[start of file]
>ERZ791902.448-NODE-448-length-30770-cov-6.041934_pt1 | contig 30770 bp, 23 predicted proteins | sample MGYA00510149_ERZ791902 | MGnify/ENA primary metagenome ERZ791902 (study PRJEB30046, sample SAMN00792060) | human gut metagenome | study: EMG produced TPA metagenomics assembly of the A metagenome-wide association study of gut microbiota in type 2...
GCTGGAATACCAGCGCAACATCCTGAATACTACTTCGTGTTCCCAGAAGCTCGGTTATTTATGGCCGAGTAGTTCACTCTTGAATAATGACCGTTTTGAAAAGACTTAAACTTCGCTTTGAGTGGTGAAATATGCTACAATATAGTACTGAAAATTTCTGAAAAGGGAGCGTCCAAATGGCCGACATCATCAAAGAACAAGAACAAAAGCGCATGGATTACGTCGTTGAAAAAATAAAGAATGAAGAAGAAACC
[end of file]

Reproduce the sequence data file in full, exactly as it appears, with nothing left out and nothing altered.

>ERZ791902.448-NODE-448-length-30770-cov-6.041934_pt1 | contig 30770 bp, 23 predicted proteins | sample MGYA00510149_ERZ791902 | MGnify/ENA primary metagenome ERZ791902 (study PRJEB30046, sample SAMN00792060) | human gut metagenome | study: EMG produced TPA metagenomics assembly of the A metagenome-wide association study of gut microbiota in type 2...
GCTGGAATACCAGCGCAACATCCTGAATACTACTTCGTGTTCCCAGAAGCTCGGTTATTTATGGCCGAGTAGTTCACTCTTGAATAATGACCGTTTTGAAAAGACTTAAACTTCGCTTTGAGTGGTGAAATATGCTACAATATAGTACTGAAAATTTCTGAAAAGGGAGCGTCCAAATGGCCGACATCATCAAAGAACAAGAACAAAAGCGCATGGATTACGTCGTTGAAAAAATAAAGAATGAAGAAGAAACC